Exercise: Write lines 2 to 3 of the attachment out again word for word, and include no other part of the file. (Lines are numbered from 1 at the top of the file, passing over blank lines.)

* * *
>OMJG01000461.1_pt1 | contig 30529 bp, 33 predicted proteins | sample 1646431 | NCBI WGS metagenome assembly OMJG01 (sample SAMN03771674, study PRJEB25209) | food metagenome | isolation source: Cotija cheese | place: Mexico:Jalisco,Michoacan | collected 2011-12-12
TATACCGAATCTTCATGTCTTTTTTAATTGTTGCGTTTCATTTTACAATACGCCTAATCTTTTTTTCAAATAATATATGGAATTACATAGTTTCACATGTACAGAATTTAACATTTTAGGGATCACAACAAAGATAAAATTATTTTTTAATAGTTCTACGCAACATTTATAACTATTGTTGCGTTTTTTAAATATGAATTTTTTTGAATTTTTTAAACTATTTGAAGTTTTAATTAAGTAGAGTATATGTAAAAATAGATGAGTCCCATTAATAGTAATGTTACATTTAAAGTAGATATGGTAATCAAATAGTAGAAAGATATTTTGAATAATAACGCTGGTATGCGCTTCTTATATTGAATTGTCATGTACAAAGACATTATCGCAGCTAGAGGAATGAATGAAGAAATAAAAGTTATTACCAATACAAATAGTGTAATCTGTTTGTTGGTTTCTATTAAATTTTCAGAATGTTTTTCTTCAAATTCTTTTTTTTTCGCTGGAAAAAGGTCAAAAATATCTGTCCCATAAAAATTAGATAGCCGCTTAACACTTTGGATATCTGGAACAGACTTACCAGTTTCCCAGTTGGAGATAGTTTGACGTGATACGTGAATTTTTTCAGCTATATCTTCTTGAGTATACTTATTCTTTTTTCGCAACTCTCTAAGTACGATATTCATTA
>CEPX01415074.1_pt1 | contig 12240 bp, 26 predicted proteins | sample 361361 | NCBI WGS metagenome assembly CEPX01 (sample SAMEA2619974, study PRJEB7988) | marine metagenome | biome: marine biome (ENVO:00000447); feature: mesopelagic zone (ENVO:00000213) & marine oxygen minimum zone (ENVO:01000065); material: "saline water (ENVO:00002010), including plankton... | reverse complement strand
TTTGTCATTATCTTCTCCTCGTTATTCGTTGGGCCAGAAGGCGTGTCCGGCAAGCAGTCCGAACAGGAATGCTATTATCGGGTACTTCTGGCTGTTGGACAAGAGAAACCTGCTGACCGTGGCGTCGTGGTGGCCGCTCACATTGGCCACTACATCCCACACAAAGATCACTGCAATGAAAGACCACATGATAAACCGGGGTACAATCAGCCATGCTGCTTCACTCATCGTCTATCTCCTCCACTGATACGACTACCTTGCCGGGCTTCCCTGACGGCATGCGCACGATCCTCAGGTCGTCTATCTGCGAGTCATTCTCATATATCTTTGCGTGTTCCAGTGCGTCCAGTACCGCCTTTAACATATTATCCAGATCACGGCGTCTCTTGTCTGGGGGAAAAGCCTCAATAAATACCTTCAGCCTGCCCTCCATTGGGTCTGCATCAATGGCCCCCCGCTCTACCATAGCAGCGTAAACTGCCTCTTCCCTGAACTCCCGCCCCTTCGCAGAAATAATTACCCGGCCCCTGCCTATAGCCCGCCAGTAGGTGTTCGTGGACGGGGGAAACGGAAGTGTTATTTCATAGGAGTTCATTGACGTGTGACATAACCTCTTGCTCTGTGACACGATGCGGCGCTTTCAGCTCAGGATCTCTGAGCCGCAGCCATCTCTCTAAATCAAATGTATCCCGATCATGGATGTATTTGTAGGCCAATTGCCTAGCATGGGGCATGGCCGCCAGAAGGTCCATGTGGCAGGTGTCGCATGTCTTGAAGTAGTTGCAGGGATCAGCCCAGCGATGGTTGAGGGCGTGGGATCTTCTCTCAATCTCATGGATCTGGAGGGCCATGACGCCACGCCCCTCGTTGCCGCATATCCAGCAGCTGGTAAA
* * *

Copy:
TATACCGAATCTTCATGTCTTTTTTAATTGTTGCGTTTCATTTTACAATACGCCTAATCTTTTTTTCAAATAATATATGGAATTACATAGTTTCACATGTACAGAATTTAACATTTTAGGGATCACAACAAAGATAAAATTATTTTTTAATAGTTCTACGCAACATTTATAACTATTGTTGCGTTTTTTAAATATGAATTTTTTTGAATTTTTTAAACTATTTGAAGTTTTAATTAAGTAGAGTATATGTAAAAATAGATGAGTCCCATTAATAGTAATGTTACATTTAAAGTAGATATGGTAATCAAATAGTAGAAAGATATTTTGAATAATAACGCTGGTATGCGCTTCTTATATTGAATTGTCATGTACAAAGACATTATCGCAGCTAGAGGAATGAATGAAGAAATAAAAGTTATTACCAATACAAATAGTGTAATCTGTTTGTTGGTTTCTATTAAATTTTCAGAATGTTTTTCTTCAAATTCTTTTTTTTTCGCTGGAAAAAGGTCAAAAATATCTGTCCCATAAAAATTAGATAGCCGCTTAACACTTTGGATATCTGGAACAGACTTACCAGTTTCCCAGTTGGAGATAGTTTGACGTGATACGTGAATTTTTTCAGCTATATCTTCTTGAGTATACTTATTCTTTTTTCGCAACTCTCTAAGTACGATATTCATTA
>CEPX01415074.1_pt1 | contig 12240 bp, 26 predicted proteins | sample 361361 | NCBI WGS metagenome assembly CEPX01 (sample SAMEA2619974, study PRJEB7988) | marine metagenome | biome: marine biome (ENVO:00000447); feature: mesopelagic zone (ENVO:00000213) & marine oxygen minimum zone (ENVO:01000065); material: "saline water (ENVO:00002010), including plankton... | reverse complement strand